Codifying data and presenting findings. The findings have three aspects: (i) The overall pattern of a treatment system; (ii) The critical parts and relations of the pattern that are therapeutically effective (if any); (iii) The evidence of effective outcomes. (iv) Multiples of the first three. Aspects (i) and (ii) can be represented by qualitative graphics. In the early days it is probably better not to try to use some formal quantitative system, except the simplest. Nevertheless, sophisticated formal systems in current use that may prove helpful in some respects are catastrophe theory (Postle, 1980) and facet theory (Canter, 1983).

Validity. The kind of validity involved is contextual (see page 4 above). It also depends on a range of process issues internal to the group of all those involved in the inquiry (Heron, 1982).

2. A study of the formal properties and relations of treatment systems. Once there is some representative data about actual treatment systems, it would be possible to do some theory-building about the nature and dynamics of such systems. What follow are conjectures about where such theory-building might go.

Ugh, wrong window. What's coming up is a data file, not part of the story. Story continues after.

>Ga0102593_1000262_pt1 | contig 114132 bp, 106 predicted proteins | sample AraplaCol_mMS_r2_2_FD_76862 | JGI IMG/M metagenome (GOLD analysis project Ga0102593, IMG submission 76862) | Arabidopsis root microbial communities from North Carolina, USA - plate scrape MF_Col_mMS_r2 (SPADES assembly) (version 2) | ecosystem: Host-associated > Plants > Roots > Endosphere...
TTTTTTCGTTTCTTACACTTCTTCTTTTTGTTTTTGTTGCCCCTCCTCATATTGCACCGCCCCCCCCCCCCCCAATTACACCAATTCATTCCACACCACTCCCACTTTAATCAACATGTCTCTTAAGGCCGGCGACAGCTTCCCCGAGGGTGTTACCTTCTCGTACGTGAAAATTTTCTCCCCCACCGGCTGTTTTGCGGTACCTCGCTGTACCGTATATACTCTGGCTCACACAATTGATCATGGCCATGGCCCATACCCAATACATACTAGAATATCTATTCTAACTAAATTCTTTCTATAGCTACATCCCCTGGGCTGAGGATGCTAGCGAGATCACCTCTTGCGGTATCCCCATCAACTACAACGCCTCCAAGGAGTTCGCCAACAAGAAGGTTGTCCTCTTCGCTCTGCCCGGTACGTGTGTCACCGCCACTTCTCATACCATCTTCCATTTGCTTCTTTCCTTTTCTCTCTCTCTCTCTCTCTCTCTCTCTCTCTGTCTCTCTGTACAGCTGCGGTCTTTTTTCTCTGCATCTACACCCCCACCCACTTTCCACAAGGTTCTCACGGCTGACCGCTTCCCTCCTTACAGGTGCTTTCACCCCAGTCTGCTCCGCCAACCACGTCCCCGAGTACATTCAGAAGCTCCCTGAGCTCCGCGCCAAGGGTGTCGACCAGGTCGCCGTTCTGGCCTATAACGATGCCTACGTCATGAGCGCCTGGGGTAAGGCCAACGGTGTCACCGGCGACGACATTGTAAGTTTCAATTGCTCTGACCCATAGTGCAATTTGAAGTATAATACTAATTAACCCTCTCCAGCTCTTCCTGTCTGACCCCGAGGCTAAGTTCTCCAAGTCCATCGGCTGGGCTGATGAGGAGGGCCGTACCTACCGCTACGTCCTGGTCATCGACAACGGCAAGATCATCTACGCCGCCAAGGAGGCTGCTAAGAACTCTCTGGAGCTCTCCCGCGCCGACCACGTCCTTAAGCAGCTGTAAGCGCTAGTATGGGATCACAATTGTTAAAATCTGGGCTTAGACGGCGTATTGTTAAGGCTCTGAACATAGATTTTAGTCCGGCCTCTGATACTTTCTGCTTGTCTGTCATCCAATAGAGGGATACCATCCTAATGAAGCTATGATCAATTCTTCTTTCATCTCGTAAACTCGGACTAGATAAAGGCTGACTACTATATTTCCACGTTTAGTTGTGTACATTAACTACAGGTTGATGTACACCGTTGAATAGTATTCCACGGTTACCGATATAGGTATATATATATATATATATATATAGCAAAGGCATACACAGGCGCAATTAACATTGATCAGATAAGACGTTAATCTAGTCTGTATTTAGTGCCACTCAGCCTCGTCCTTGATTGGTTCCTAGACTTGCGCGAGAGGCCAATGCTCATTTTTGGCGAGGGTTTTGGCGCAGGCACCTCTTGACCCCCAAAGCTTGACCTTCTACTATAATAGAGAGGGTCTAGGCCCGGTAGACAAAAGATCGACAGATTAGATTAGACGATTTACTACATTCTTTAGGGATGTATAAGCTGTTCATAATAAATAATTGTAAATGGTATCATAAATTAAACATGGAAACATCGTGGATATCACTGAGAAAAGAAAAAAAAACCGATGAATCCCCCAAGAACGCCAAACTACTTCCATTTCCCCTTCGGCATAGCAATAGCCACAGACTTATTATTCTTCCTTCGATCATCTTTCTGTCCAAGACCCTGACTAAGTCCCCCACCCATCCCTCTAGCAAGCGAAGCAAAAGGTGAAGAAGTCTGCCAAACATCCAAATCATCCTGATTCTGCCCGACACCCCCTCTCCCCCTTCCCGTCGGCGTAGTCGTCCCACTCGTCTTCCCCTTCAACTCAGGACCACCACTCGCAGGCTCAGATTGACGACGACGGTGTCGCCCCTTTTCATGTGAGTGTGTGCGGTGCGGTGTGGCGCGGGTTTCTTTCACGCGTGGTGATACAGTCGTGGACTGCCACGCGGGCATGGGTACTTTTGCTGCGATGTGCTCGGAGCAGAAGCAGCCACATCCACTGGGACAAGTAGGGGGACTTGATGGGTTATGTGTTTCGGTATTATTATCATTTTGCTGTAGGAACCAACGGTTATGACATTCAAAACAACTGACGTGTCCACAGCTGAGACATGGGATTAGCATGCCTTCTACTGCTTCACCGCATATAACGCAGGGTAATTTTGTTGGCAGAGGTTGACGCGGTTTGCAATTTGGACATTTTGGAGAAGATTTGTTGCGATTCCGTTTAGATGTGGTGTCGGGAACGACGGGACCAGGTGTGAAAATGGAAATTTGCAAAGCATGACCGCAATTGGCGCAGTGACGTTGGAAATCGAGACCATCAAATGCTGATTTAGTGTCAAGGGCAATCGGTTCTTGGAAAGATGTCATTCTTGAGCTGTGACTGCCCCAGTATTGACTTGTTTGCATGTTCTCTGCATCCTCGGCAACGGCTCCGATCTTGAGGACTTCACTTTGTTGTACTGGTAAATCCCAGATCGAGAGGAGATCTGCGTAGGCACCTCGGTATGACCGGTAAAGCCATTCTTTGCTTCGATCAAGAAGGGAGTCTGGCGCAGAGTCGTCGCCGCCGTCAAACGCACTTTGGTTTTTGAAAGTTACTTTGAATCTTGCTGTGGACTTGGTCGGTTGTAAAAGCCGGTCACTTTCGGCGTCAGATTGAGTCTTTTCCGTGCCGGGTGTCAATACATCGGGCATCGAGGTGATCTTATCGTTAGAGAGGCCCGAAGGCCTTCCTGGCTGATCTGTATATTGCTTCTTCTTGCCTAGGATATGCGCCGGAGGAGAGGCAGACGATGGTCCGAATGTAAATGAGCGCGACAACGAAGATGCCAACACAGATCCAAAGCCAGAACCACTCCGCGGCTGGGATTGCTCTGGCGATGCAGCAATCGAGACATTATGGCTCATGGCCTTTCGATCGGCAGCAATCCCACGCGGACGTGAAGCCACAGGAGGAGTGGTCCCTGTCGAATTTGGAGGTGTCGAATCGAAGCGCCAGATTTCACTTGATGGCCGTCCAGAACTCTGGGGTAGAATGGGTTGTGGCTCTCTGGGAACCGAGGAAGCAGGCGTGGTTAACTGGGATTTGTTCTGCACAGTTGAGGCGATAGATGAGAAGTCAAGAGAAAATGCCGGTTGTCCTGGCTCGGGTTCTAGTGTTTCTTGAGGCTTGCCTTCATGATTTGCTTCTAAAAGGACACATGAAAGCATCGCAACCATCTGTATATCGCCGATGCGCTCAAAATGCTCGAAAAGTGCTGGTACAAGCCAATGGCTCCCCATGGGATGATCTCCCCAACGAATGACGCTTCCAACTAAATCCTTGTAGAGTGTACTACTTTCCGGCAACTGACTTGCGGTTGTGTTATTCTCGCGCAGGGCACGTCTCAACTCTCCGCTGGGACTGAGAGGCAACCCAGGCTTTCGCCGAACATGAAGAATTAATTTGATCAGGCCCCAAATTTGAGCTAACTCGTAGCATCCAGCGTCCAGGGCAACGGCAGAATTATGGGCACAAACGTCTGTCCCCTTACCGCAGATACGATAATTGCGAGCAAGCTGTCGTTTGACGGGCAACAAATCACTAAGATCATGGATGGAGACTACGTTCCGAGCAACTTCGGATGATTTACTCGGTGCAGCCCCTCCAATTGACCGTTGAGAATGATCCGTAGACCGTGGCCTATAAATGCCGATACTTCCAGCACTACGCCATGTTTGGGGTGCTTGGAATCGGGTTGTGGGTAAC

3. A study of revisionary treatment systems. In this type of study new hypotheses about effective ways of patterning treatment systems derived from studies 1 and 2 above are field-tested, using the same kind of inquiry format as in studies of type 1 above.


What are the strengths and weaknesses of this systems approach to medical research?